Last but not least, one of the reasons why the reliable Z has blossomed after 50,000 kilometers into what it actually never wanted to be: everybody’s darling.
Balance after 50,000 kilometers
Tooth for tooth: flawless gears on the Z 1000 – only the traces of engagement of the driving claws are clearly visible, but not critical.
Four exhaust valves are leaking, only minor carbon deposits in the combustion chamber and on the valves, minor traces of wear on the camshaft bearings, valve guides show hardly any wear, the valve seats are slightly widened – with slight scorch marks on the exhaust side.
Cylinder / piston:
All pistons show a uniform contact pattern and only minor carbon deposits as well as a few harmless cold running traces. The cylinders and piston rings also show hardly any signs of wear.
The main bearing play is increased, but the tracks are inconspicuous, as are those of the connecting rod bearings and piston pins.
The gearbox is in good condition except for traces of engagement of the driving claws, two steel disks of the clutch are warped beyond the limit value and strongly discolored. The gearbox output bearing has worked its way into its seat.
Frame / chassis:
The frame and swingarm are in good condition, there is hardly any corrosion. Deflection levers and bearings are free of play.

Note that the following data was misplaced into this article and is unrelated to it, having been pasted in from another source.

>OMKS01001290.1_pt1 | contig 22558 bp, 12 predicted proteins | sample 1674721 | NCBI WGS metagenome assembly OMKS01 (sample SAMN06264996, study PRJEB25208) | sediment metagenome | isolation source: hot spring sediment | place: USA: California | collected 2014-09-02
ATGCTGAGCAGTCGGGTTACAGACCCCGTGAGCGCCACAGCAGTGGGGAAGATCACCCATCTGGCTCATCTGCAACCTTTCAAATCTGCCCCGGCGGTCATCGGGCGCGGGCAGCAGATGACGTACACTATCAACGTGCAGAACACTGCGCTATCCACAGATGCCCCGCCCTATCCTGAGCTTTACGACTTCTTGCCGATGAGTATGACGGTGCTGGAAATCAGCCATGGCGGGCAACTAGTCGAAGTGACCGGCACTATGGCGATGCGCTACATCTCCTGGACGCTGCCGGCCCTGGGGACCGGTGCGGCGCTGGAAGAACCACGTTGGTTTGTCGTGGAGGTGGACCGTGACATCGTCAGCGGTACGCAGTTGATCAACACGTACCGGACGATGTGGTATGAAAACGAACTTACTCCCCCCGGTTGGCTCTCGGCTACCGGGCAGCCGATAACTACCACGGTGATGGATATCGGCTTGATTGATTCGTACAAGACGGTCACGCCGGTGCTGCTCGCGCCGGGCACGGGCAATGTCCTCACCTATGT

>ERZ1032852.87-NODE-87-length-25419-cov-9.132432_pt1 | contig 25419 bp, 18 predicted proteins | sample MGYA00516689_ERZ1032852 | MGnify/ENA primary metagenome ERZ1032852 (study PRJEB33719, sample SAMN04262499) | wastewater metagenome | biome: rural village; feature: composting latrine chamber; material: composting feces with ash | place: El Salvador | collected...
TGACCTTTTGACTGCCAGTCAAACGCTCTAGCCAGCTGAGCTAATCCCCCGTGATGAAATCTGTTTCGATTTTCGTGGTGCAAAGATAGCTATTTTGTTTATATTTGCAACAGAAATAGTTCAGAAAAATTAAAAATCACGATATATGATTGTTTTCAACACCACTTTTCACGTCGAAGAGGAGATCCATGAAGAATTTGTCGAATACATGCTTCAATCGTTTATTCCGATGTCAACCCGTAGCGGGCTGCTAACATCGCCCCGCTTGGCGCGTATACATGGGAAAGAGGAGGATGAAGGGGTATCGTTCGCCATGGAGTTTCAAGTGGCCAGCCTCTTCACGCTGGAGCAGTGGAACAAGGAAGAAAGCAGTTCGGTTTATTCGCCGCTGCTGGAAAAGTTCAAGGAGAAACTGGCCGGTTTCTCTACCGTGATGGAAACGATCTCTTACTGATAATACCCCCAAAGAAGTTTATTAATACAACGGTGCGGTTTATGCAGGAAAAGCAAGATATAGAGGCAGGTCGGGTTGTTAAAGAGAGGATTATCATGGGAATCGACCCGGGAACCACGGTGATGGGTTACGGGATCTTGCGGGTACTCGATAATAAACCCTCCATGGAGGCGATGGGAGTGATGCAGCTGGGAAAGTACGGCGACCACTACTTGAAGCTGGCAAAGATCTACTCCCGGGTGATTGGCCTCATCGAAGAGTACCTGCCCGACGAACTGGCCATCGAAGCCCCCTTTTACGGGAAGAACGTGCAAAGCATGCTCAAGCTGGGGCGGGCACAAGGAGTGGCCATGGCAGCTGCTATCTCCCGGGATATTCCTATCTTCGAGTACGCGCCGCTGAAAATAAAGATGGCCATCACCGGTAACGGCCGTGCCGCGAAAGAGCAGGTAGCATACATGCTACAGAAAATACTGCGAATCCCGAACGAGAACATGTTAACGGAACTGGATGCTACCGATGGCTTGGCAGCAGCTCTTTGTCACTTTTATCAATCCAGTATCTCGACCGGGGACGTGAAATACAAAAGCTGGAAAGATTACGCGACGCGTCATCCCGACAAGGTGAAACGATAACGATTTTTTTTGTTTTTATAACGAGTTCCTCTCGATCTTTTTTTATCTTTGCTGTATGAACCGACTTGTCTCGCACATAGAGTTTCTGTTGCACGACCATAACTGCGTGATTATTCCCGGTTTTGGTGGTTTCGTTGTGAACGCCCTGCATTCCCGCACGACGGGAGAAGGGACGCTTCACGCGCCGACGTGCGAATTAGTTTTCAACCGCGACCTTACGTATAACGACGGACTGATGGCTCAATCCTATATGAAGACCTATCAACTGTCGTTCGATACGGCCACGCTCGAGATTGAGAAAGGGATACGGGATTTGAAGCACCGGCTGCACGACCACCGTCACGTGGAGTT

|Measurement according to
|0-100 km / h
|0-140 km / h
|0-200 km / h
|60-100 km / h
|100-140 km / h
|140-180 km / h
|Average consumption over 50,000 km
|l / 100 km
|l / 1000 km
Costs and maintenance
Reason for discussion: expensive replacement of brake lines.
Operating costs over 50,000 kilometers:
22.8 liters of oil at 14.44 euros: 329.23 euros
6 oil filters at 10.99 euros: 65.94 euros
3 air filters at 31.83 euros: 95.49 euros
16 spark plugs at 18.84 euros each: 301.44 euros
1 set of rear brake pads at 71.34 euros: 71.34 euros
4 sets of front brake pads at 65.08 euros: 260.32 euros
1 set of front brake discs: 375.88 euros
1 brake line set: 1143.39 euros
1 steering head bearing: 76.56 euros
2 chain sets of 332.03 euros each: 664.06 euros
1 battery: 36.74 euros
Brake fluid: 54.50 euros
Small parts, lubricants: 75.06 euros
Seals: 107.66 euros
Inspections and repairs: 2980.23 euros
Tires (including assembly, balancing and disposal): 2208.94 euros
Fuel: 4910.63 euros
Total cost: 13,757.42 euros
Acquisition costs: 11,475.00 euros
Loss of value: 5225.00 euros
Estimate (dealer selling price): 6250.00 euros
Costs per km with / without petrol (without depreciation): 27.5 / 17.7 cents
Costs per km (with depreciation): 38.0 cents
Maintenance and repairs (according to the specified mileage)
tires renewed front and rear, Dunlop Qualifier 2: 6161 km
Brake hose changed front (recall campaign): 7200 km
tires renewed rear, Dunlop Qualifier 2: 12939 km
tires renewed front, Dunlop Qualifier 2: 13821 km